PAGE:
Historic win in fight for right to abortion in Argentina

By Brian Williams
January 18, 2021
Tens of thousands of supporters of women’s rights rally on the streets in Buenos Aires, Argentina, early in the morning Dec. 30 as senators debated, voted up bill legalizing abortion.
Tens of thousands of supporters of women’s rights rally on the streets in Buenos Aires, Argentina, early in the morning Dec. 30 as senators debated, voted up bill legalizing abortion.

In an important victory for working people, the right of women to choose to have an abortion was won in Argentina Dec. 30, when the Senate passed a bill making abortion free and legal up to the 14th week of pregnancy. As senators debated the bill into the night, tens of thousands of supporters of women’s rights rallied outside the Congress in Buenos Aires.

The streets “were full of feminist organizations, political organizations, unions and lots of independent and very young activists,” Victoria Tesoriero, a spokesperson for the National Campaign for the Right to Legal, Safe and Free Abortion, told the Militant by email Jan. 4. “We waited all night, some of us watching the debate others were just dancing. I had a wonderful ‘murga’ girls band near us playing. Everything was very exciting.”

Simultaneously, pro-choice vigils were organized in many other cities nationwide. “Because of the COVID-19 pandemic many activists couldn’t come to the National Congress,” said Tesoriero, so they organized actions in their local areas. “Our movement is present in every province of Argentina, from Jujuy to Tierra del Fuego. We are very proud of that.” For years, increasingly large and broad protests have taken place across Argentina, where abortion was banned in most cases. Under this pressure, Argentine President Alberto Fernández introduced a bill to legalize the procedure last November.

It was passed by the lower house, the Chamber of Deputies, Dec. 11 in a 131-117 vote. The Senate then voted 38-29 in favor. In 2018 a similar bill had gone down to defeat in the Senate.

‘We built a national campaign’

“We built a national campaign full of activists, with clear goals,” said Tesoriero, “and a complete slogan — ‘Sexual education to decide, contraception to not need an abortion, legal abortion to not die’ — with a clear strategy: to mobilize in the streets for legal abortion.

“I think that in the history of this struggle,” she said, “the Campaign, an alliance of more than 600 organizations, has the credit for expanding the demand of legal abortion, taking it from the feminist groups to other organizations.”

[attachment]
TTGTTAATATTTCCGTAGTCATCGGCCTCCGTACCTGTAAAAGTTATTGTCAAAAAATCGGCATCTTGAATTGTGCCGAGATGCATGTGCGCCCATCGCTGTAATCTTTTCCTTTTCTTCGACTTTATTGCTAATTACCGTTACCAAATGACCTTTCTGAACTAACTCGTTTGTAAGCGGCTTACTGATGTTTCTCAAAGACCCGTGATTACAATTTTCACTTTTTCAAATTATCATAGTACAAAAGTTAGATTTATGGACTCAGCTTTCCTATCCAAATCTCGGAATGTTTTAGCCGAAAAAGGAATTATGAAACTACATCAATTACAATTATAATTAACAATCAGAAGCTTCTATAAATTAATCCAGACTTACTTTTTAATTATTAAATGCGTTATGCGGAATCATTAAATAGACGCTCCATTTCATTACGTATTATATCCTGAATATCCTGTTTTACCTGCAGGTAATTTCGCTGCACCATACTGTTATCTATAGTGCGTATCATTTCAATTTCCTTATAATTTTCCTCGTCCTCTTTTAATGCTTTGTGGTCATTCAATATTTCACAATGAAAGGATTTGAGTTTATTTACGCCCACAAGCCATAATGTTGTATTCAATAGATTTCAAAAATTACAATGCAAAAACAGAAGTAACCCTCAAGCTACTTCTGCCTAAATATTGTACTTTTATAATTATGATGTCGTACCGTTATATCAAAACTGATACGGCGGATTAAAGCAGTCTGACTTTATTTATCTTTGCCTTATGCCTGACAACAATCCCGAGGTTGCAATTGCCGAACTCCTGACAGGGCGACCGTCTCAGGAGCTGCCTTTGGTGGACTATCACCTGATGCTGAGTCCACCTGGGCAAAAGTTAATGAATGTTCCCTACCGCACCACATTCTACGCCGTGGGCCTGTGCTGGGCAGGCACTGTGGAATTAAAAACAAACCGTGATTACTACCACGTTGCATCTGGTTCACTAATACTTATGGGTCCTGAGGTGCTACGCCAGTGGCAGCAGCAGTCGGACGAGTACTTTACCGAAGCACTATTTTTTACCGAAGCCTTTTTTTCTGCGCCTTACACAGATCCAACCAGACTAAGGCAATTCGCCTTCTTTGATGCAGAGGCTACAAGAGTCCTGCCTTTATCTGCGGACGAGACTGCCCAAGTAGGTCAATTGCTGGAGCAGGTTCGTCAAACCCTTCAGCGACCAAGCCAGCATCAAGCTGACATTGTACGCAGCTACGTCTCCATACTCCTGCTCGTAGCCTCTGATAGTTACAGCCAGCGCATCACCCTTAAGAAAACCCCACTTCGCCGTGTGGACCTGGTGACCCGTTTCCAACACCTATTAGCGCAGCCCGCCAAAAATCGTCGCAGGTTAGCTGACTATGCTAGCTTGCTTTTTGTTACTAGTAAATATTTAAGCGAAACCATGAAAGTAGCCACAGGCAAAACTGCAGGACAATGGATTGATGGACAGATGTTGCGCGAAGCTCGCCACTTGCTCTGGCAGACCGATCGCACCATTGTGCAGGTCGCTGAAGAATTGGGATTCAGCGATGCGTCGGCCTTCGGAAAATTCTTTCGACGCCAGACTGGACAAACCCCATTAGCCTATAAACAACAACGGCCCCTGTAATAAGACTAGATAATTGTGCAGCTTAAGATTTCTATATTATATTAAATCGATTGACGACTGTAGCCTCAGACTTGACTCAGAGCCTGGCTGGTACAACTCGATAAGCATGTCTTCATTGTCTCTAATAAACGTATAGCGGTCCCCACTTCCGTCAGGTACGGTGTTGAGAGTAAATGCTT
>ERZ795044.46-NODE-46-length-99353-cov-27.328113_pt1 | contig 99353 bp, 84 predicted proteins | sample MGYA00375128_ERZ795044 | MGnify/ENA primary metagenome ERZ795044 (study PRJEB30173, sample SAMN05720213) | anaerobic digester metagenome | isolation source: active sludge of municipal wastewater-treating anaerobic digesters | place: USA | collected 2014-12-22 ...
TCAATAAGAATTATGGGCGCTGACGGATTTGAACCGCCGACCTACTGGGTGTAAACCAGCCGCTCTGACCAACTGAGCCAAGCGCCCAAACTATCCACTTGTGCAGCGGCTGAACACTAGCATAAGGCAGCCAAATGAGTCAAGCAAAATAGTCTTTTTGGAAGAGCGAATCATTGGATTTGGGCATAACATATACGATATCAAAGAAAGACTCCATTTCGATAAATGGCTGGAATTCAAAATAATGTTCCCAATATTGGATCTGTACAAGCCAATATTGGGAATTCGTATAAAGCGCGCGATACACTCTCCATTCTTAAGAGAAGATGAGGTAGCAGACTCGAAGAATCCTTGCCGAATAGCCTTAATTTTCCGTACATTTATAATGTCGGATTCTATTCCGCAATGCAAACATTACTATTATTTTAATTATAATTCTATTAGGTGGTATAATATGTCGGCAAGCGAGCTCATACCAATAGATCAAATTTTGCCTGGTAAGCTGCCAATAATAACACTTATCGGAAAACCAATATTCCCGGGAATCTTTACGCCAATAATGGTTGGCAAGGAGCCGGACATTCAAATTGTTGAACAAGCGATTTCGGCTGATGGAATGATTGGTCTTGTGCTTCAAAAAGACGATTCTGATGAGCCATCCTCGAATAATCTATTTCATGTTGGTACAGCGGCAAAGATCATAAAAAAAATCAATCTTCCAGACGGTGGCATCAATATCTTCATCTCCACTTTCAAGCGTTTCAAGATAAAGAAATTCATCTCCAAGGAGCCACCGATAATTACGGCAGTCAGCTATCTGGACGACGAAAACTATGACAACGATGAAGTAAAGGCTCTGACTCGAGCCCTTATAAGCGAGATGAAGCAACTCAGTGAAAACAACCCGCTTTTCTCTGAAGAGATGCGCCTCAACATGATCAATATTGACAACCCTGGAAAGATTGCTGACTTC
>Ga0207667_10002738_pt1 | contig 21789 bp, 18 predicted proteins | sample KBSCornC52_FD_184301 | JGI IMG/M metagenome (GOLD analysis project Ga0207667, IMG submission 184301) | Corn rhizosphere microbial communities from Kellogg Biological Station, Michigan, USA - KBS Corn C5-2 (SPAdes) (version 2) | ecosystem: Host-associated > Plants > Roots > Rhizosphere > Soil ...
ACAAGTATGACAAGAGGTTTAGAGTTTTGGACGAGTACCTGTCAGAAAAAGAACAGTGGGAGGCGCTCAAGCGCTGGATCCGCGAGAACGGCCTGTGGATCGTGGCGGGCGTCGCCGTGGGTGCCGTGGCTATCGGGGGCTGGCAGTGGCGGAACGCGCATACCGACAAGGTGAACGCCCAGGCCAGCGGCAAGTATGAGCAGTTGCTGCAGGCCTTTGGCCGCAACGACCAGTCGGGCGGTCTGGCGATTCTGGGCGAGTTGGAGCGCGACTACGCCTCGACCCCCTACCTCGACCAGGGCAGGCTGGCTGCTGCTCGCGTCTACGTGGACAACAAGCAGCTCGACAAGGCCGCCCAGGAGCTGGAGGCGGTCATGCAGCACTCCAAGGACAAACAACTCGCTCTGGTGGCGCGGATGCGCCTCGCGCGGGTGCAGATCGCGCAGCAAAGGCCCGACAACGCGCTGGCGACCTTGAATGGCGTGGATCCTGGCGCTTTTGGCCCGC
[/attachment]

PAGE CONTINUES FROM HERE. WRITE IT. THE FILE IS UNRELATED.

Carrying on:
There were also large mobilizations by opponents of the legislation across the country, including actions organized by the Catholic and evangelical churches and other organizations.

The previous law only allowed an abortion when a pregnancy resulted from rape or endangered the life or health of the woman. In all other circumstances having an abortion was punishable by up to 15 years in jail.

This meant only women in the ruling class and upper middle classes could afford to end an unwanted pregnancy by going to costly doctors in the major cities illegally, or traveling outside the country. Working-class women and those living in rural areas were forced to turn to clandestine and illegal abortions.

Some 40,000 women each year showed up at Argentine hospitals seeking care after botched procedures. This had been the chief cause of maternal death in the country.

“The law that we won to legalize abortion was more than simple ‘decriminalization,’” Nicole Aranovich, a high school teacher who joined the protest Dec. 29 by City Hall in Mar del Plata, told the Militant by email. “With simple ‘decriminalization’ of abortion, the state wouldn’t assume any responsibility of guaranteeing a safe and equal practice throughout the country.”

This bill, she said, gives all women “the right to interrupt their pregnancy until week 14, so the state is in charge of guaranteeing that everyone may fulfill that right if they wish to.” Because Argentina’s health care system is government funded, the procedure will be free.

In the vast majority of countries in Latin America women’s right to choose abortion is severely restricted. In some, including El Salvador, the Dominican Republic, Haiti, Honduras, Nicaragua and Suriname, the procedure is banned in nearly all circumstances.

“I am sure this victory will impact other countries in Latin America,” said Tesoriero. “The national campaign for legal abortion, and our symbol, the green bandana, has gone around the world. And it has had an impact in the region with women in many countries launching their own campaigns. We are unstoppable!”

Only in Cuba, where workers and peasants made a revolution, and in Uruguay, Guyana and in Mexico City and the Mexican state of Oaxaca — and now Argentina — can women freely choose to have an abortion today.